Intravenous fluids must always be sterile.
Ringer's acetate consists of 28 mmol/L acetate, 4 mmol/L K+ and 1.5 mmol/L Ca2+.
Normal saline (NS) is the commonly-used term for a solution of 0.91% w/v of NaCl, about 300 mOsm/L. Less commonly, this solution is referred to as physiological saline or isotonic saline, neither of which is technically accurate. NS is used frequently in intravenous drips (IVs) for patients who cannot take fluids orally and have developed or are in danger of developing dehydration or hypovolemia. NS is typically the first fluid used when hypovolemia is severe enough to threaten the adequacy of blood circulation, and has long been believed to be the safest fluid to give quickly in large volumes. However, it is now known that rapid infusion of NS can cause metabolic acidosis.
Intravenous sugar solutions, such as with glucose (also called dextrose), have the advantage of providing some energy, and may thereby provide the entire or part of the energy component of parenteral nutrition.
Types of glucose/dextrose include:
- D5W (5% dextrose in water), which consists of 278 mmol/L dextrose
- D5NS (5% dextrose in normal saline), which, in addition, contains normal saline.
Composition of common crystalloid solutions Solution Other Name [Na+](mmol/L) [Cl-](mmol/L) [Glucose](mmol/L) [Glucose](mg/dl) D5W 5% Dextrose 0 0 278 5000 2/3D & 1/3S 3.3% Dextrose / 0.3% saline 51 51 185 3333 Half-normal saline 0.45% NaCl 77 77 0 0 Normal saline 0.9% NaCl 154 154 0 0 Ringer's lactate Lactated Ringer 130 109 0 0 D5NS 5% Dextrose, Normal Saline 154 154 278 5000 Effect of adding one litre Solution Change in ECF Change in ICF D5W 333 mL 667 mL 2/3D & 1/3S 556 mL 444 mL Half-normal saline 667 mL 333 mL Normal saline 1000 mL 0 mL Ringer's lactate 900 mL 100 mL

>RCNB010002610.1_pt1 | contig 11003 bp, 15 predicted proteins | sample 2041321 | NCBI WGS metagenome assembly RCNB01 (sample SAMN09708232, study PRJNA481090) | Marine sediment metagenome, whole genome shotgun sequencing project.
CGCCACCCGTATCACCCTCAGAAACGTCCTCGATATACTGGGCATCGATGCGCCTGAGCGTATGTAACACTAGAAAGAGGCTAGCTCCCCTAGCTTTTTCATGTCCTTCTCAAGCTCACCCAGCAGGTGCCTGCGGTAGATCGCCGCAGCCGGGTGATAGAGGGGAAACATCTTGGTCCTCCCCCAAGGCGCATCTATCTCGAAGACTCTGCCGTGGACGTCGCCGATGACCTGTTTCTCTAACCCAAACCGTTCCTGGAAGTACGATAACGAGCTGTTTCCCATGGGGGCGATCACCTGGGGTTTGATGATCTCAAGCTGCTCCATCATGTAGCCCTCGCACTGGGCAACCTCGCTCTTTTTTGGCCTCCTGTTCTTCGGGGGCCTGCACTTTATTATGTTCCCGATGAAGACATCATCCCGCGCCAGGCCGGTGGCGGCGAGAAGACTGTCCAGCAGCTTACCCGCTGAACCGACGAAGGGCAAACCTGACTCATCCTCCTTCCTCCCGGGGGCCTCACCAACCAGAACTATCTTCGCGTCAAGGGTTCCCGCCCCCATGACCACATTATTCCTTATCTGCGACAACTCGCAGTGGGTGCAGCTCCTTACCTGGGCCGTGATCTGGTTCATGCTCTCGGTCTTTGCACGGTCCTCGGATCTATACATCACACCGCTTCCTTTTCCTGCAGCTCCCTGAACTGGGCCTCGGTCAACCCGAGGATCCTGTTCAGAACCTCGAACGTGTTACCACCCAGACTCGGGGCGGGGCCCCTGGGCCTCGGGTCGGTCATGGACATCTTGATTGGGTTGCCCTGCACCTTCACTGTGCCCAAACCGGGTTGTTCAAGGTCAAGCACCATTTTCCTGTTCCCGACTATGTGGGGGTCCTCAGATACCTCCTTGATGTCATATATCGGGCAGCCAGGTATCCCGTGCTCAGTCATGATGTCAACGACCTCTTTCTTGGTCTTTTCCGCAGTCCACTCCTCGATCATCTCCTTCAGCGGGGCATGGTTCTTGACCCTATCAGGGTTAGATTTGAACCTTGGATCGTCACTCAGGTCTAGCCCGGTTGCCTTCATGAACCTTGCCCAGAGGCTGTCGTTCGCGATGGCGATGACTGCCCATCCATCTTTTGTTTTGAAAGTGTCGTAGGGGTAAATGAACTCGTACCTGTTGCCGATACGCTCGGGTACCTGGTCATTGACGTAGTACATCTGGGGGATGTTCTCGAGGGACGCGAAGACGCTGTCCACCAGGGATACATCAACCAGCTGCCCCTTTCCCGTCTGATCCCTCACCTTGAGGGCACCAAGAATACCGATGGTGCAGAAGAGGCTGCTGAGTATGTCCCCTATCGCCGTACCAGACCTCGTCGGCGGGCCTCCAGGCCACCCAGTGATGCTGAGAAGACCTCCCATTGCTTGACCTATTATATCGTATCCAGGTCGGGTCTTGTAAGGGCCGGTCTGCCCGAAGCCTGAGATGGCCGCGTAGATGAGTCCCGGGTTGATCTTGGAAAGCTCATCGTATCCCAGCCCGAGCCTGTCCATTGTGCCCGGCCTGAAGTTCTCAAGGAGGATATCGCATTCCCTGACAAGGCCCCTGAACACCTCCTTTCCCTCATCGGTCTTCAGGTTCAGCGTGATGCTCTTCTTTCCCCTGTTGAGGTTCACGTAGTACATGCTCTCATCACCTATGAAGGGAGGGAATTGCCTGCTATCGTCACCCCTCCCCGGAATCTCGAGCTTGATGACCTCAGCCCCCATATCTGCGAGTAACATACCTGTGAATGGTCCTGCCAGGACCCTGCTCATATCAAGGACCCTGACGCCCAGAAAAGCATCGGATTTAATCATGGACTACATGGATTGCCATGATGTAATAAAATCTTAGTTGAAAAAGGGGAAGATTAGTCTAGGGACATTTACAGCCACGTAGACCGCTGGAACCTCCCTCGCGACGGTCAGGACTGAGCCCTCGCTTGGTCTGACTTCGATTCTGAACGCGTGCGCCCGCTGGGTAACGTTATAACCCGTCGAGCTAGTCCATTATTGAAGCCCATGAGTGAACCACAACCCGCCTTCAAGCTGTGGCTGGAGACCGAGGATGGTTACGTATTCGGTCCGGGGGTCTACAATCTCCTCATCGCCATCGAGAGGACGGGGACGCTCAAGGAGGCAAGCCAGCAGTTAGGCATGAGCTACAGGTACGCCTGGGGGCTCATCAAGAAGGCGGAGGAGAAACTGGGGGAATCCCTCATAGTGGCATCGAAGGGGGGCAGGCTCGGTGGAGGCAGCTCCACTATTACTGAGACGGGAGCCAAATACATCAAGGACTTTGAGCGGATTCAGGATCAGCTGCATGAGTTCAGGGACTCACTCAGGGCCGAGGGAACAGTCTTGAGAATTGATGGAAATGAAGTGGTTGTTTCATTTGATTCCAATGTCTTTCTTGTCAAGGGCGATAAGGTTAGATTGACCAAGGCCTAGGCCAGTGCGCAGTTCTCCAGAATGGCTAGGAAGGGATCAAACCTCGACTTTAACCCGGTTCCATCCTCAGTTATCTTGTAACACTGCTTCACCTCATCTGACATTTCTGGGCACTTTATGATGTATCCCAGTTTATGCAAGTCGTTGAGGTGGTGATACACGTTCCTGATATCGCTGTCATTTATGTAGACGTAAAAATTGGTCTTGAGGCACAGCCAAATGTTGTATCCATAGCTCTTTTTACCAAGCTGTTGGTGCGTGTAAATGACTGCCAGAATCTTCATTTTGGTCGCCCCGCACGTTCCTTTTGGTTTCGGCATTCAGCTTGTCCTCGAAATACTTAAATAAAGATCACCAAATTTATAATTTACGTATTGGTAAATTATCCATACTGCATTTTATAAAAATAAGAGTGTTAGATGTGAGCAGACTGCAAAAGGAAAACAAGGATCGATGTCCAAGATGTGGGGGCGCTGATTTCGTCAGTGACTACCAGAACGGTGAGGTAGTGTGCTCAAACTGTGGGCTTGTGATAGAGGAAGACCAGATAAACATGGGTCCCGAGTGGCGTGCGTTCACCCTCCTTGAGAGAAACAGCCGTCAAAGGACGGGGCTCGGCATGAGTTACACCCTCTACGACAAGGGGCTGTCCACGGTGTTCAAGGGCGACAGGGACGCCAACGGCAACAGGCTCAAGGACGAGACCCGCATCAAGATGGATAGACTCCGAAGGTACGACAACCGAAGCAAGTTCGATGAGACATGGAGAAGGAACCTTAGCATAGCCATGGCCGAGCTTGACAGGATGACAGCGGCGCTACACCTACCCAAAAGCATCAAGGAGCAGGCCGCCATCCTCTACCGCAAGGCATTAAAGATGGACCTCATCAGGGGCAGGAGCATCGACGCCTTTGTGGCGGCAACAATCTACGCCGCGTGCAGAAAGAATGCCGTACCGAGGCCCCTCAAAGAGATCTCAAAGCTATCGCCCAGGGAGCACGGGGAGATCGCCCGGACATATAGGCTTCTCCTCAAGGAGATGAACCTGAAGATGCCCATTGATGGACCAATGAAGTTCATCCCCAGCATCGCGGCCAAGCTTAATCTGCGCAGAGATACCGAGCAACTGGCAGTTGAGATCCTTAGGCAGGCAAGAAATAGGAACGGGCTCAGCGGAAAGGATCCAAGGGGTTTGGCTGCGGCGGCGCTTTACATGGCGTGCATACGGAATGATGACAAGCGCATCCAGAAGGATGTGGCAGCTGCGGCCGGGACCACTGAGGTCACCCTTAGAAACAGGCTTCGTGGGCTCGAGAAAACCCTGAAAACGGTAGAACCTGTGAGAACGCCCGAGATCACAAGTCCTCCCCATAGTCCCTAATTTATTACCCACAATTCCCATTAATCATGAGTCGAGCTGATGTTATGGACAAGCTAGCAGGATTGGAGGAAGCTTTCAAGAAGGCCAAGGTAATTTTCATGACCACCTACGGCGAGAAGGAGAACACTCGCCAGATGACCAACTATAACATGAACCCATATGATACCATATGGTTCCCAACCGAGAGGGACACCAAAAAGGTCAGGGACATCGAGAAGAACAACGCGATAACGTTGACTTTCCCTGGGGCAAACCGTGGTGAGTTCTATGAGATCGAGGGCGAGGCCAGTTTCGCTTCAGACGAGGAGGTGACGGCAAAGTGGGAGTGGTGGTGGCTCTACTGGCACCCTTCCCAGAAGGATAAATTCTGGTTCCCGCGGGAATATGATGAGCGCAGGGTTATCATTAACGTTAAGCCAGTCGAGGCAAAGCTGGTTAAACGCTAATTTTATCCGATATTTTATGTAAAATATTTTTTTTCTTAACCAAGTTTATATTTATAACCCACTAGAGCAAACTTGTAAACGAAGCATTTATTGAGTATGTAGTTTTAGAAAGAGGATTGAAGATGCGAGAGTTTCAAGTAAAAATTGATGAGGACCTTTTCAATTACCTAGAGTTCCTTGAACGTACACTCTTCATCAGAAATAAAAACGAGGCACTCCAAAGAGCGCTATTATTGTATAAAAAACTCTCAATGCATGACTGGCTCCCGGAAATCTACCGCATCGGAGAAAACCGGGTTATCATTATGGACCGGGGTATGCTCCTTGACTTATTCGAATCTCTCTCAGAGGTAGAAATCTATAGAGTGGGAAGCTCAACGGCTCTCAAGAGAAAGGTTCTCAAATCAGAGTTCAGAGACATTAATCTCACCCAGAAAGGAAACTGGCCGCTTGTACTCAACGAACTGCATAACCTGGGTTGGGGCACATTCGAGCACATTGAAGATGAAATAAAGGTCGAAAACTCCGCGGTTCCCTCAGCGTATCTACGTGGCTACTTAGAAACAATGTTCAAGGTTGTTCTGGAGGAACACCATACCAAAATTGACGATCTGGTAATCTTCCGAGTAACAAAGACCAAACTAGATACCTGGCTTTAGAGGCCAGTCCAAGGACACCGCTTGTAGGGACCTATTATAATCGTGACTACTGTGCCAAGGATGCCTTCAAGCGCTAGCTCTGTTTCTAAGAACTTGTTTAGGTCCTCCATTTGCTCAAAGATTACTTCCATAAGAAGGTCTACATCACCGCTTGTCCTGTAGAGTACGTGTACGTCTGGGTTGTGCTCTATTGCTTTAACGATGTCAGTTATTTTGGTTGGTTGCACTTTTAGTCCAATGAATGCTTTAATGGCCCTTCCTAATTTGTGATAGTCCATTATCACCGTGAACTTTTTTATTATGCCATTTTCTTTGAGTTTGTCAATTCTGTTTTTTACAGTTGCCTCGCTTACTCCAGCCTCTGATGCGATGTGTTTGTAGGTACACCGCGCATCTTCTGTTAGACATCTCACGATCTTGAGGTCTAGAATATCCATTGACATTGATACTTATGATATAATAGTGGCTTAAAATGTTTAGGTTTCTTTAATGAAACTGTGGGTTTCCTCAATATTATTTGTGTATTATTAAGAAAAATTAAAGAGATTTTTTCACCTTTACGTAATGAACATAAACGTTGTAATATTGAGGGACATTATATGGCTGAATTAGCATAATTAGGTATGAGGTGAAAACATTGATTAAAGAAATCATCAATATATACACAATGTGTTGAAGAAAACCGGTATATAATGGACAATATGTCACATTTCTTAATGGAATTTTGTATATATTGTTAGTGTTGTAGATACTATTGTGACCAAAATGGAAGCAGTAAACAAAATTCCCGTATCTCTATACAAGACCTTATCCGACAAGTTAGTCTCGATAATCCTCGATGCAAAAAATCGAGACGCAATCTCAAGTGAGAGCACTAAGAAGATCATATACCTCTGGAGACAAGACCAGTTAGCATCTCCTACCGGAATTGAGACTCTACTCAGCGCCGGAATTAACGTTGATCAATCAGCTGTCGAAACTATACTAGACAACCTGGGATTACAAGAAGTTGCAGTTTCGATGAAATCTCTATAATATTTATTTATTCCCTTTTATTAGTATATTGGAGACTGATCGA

- ^ a b c An Update on Intravenous Fluids by Gregory S. Martin, MD, MSc
- ^ Note that in chemistry, a one normal of NaCl (see normality) is 0.5 molar (see molarity) NaCl assuming complete dissociation. Physiological dissociation is approximately 1.7 ions per mole, so one normal of NaCl is 1/1.7 = 0.588 molar. This is roughly 4 times more concentrated than medical "normal saline" of 0.154 molar.
- ^ Prough, DS; Bidani, A (1999). "Hyperchloremic metabolic acidosis is a predictable consequence of intraoperative infusion of 0.9% saline". Anesthesiology 90 (5): 1247–1249. doi:10.1097/00000542-199905000-00003. PMID 10319767. http://www.anesthesiology.org/pt/re/anes/fulltext.00000542-199905000-00003.htm;jsessionid=L97P825yCKJn2HYBhbyhzynlZF1lTJQyHGR1JNK7nHTvscph2xfr!536197444!181195628!8091!-1. [dead link]
Infused substancesVolume expanderLactated Ringer's, Sodium bicarbonateMedicationsParenteral nutritionOther Access points Other equipment Specific risks